A‌‍‍‍‌‍‍‌‌‍‍‍‌‍‍‍‍‌‍‍s a 4000-level, capstone-style seminar, you are expected to

A‌‍‍‍‌‍‍‌‌‍‍‍‌‍‍‍‍‌‍‍s a 4000-level, capstone-style seminar, you are expected to complete an original research paper based on your interests and the knowledge you have accumulated during your degree program(s). Your topic must be approved, and your paper shouldn’t repeat work you’ve already done or that you are completing concurrently. But you have wide leeway to determine the topic, so long as it is resonant with “Economic Sociology” and/or the study of the relationship between “Markets & Culture.” The project should explicitly demonstrate an awareness of multiple views of your topic (inter- or intra-disciplinary, as appropriate). In addition, projects in which you collect your own, original data and/or systematically analyze secondary data are considered laudable. In short, I expect you to do your homework in reviewing relevant literatures, to seek advice, and to search for relevant sources and data. While you have wide latitude to determine your topic, some issues/directions are more compatible with themes we will discuss in this class and, hence, may provide you firmer leads in getting started. These might include: 1) The relationship between culture and markets. Throughout the course, we’ll discuss the ways that culture may or may not be ‘mixed up with’ economic dynamics. Possible topics could involve larger-scale issues like how cultural differences affect a particular set of economic relations (. think of Weber on religious ethics and economic decisions, among others, or, later, Zelizer on how “relational work” affects different fields); how culture may affect particular sorts of markets and institutions (. business practices or healthcare policies in different national/cultural contexts), economic organizations (. how do hospitals, churches, or charitable organizations grapple with financial ne‌‍‍‍‌‍‍‌‌‍‍‍‌‍‍‍‍‌‍‍cessities?). Or you could focus on ‘micro’-level issues, like how personal or group relationships are affected by economic and/or cultural factors (. even in a local organization like a fraternity/sorority or campus organization); how the introduction of technologies alter cultural and economic patterns ranging from dating patterns to consumption habits; and so on. The final paper should be a polished, 10-12 page paper that discusses relevant alternative hypotheses or theories; develops your own argument(s); presents solid supporting evidence; and draws relevant conclusions. As above, you should have a clear hypothesis and/or argument, you should convey an awareness of alternate perspectives, and you should draw upon relevant evidence to support your argument(s). Generally, I would expect: 1) You have sufficient, appropriate sources that support your argument 2) You have articulated/shown an awareness of alternative views based on your literature review and/or course concepts, and explained how the evidence relates to them as you develop your argument about the topic 3) Your argument is informed by the theories, concepts, and debates discussed in or related to materials in this course. In the vast majority of cases, there will be a relevant set of concepts that could be applied. Failure to think through or to make connections to clearly relevant materials will be viewed unfavorably. 4) You accurately represent and appropriately apply theoretical concepts or arguments 5) Your paper is well-written, with a clear structure and logic 6) Your paper is grammatically and syntactically “clean” and polished 7) Your sources are in ASA bibliographic format. A brief format/style guide is posted on Canvas. I attached some source documents to help you with the paper. Please find other academic source art‌‍‍‍‌‍‍‌‌‍‍‍‌‍‍‍‍‌‍‍icles that help with the topic.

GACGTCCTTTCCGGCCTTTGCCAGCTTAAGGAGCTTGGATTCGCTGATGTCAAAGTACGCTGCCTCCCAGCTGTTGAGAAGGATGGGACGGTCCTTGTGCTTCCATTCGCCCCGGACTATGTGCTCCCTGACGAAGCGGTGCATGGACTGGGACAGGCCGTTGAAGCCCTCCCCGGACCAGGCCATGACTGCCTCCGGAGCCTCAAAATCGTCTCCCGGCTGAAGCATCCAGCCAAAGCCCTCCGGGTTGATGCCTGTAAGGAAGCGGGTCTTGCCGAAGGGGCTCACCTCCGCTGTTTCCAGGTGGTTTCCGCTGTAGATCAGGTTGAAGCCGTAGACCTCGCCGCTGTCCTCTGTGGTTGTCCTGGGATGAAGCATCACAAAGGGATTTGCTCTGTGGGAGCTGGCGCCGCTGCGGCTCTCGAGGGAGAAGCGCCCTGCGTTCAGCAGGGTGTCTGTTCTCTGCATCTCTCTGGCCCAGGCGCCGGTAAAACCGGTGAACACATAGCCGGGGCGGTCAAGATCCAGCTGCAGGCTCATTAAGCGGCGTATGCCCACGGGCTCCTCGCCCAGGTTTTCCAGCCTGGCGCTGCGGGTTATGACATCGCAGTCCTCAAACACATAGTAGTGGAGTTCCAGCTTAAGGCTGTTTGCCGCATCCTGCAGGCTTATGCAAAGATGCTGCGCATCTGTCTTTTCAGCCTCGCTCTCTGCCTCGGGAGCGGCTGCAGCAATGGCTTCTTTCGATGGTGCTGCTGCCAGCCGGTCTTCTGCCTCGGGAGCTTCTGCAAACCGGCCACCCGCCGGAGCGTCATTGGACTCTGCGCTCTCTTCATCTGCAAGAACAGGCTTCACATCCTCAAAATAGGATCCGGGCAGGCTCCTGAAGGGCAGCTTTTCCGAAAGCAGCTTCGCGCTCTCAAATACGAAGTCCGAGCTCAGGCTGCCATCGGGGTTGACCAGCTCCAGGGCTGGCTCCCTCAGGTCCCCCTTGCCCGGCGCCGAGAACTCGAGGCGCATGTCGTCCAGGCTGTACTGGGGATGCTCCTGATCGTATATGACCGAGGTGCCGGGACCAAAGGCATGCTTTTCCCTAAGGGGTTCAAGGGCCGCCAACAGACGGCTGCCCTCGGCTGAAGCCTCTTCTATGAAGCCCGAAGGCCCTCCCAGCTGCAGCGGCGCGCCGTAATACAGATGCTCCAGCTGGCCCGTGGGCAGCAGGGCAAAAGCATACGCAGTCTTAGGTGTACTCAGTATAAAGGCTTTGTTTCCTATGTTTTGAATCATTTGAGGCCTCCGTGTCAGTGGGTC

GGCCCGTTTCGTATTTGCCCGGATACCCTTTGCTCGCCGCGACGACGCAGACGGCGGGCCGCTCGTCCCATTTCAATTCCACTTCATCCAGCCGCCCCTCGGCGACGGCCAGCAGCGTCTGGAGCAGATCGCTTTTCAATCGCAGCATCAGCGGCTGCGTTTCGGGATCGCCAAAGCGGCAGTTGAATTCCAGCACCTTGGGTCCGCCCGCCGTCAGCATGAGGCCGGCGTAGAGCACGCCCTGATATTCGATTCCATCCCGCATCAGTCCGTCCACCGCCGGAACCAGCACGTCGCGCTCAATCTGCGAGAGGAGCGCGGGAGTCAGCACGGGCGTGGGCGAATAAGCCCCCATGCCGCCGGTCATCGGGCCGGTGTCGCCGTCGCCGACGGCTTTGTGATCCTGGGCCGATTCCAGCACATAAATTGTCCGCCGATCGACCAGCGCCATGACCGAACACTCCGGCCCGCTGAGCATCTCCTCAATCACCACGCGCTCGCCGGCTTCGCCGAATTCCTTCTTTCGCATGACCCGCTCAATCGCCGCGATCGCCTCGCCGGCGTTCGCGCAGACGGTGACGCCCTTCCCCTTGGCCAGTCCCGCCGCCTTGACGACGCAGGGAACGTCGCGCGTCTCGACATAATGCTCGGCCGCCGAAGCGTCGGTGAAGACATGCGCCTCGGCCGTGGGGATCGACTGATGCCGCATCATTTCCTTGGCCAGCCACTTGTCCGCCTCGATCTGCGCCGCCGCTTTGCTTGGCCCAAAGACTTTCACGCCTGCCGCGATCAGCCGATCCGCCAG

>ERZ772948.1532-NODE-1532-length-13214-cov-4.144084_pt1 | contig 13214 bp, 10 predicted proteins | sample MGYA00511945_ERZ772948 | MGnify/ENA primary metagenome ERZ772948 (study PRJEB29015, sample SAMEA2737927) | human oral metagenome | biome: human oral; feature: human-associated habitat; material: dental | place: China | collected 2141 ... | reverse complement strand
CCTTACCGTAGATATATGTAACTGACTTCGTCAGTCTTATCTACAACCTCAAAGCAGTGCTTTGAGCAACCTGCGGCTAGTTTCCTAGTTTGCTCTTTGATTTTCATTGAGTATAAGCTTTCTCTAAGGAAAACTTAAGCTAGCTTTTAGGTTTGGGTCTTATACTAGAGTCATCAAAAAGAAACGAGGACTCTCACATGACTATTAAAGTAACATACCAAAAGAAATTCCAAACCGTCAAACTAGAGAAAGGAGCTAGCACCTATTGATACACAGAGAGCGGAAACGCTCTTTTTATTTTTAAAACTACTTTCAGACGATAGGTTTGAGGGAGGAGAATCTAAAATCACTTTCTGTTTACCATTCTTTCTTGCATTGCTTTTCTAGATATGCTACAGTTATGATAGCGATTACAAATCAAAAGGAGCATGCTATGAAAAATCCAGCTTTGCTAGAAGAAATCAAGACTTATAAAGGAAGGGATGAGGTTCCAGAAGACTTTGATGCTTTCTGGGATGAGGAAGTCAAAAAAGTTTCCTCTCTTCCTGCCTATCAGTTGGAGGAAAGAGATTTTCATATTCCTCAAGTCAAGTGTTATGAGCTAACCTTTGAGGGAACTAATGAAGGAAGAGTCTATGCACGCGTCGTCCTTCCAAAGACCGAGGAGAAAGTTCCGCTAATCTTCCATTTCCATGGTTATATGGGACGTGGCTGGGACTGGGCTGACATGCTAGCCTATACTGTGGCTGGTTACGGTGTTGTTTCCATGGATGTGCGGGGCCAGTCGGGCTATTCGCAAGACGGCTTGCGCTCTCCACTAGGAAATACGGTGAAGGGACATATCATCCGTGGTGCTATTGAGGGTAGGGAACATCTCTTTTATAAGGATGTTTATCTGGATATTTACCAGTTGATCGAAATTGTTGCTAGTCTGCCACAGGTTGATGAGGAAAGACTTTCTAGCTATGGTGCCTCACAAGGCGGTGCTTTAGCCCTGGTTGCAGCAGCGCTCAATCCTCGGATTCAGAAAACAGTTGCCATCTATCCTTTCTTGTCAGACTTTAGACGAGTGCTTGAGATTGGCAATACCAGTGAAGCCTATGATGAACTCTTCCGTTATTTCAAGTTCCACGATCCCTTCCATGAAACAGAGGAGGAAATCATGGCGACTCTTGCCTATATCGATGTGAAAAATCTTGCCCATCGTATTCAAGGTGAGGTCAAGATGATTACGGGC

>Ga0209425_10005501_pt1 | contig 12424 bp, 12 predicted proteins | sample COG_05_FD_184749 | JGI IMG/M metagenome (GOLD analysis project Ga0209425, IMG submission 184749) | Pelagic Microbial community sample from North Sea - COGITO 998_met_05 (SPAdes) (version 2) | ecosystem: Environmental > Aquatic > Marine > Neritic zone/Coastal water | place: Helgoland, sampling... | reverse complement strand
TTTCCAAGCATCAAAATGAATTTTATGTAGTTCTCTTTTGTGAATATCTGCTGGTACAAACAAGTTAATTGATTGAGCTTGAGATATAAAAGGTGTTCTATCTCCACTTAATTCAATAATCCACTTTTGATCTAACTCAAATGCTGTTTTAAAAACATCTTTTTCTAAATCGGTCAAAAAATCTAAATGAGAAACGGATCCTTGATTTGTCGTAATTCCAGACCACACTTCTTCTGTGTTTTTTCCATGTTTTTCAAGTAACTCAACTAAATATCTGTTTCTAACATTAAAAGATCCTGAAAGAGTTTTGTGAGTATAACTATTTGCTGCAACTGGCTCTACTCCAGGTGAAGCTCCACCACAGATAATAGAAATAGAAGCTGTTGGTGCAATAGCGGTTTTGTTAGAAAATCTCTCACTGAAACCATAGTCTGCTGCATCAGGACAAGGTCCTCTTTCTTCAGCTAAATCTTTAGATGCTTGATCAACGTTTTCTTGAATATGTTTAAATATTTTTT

Leave a Reply

Your email address will not be published.